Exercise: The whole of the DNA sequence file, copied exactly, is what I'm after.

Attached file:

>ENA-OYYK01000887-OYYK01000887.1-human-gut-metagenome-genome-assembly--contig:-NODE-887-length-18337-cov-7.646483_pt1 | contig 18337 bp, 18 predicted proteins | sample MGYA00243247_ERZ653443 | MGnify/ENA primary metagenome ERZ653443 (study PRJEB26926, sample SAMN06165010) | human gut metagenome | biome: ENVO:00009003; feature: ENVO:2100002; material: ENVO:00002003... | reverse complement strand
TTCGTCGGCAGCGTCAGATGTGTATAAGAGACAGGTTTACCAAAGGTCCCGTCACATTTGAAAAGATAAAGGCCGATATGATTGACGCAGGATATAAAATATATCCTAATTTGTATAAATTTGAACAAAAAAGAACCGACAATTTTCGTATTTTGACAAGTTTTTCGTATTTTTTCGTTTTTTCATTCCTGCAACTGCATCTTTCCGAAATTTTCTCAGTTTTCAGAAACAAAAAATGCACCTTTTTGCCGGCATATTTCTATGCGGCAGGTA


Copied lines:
>ENA-OYYK01000887-OYYK01000887.1-human-gut-metagenome-genome-assembly--contig:-NODE-887-length-18337-cov-7.646483_pt1 | contig 18337 bp, 18 predicted proteins | sample MGYA00243247_ERZ653443 | MGnify/ENA primary metagenome ERZ653443 (study PRJEB26926, sample SAMN06165010) | human gut metagenome | biome: ENVO:00009003; feature: ENVO:2100002; material: ENVO:00002003... | reverse complement strand
TTCGTCGGCAGCGTCAGATGTGTATAAGAGACAGGTTTACCAAAGGTCCCGTCACATTTGAAAAGATAAAGGCCGATATGATTGACGCAGGATATAAAATATATCCTAATTTGTATAAATTTGAACAAAAAAGAACCGACAATTTTCGTATTTTGACAAGTTTTTCGTATTTTTTCGTTTTTTCATTCCTGCAACTGCATCTTTCCGAAATTTTCTCAGTTTTCAGAAACAAAAAATGCACCTTTTTGCCGGCATATTTCTATGCGGCAGGTA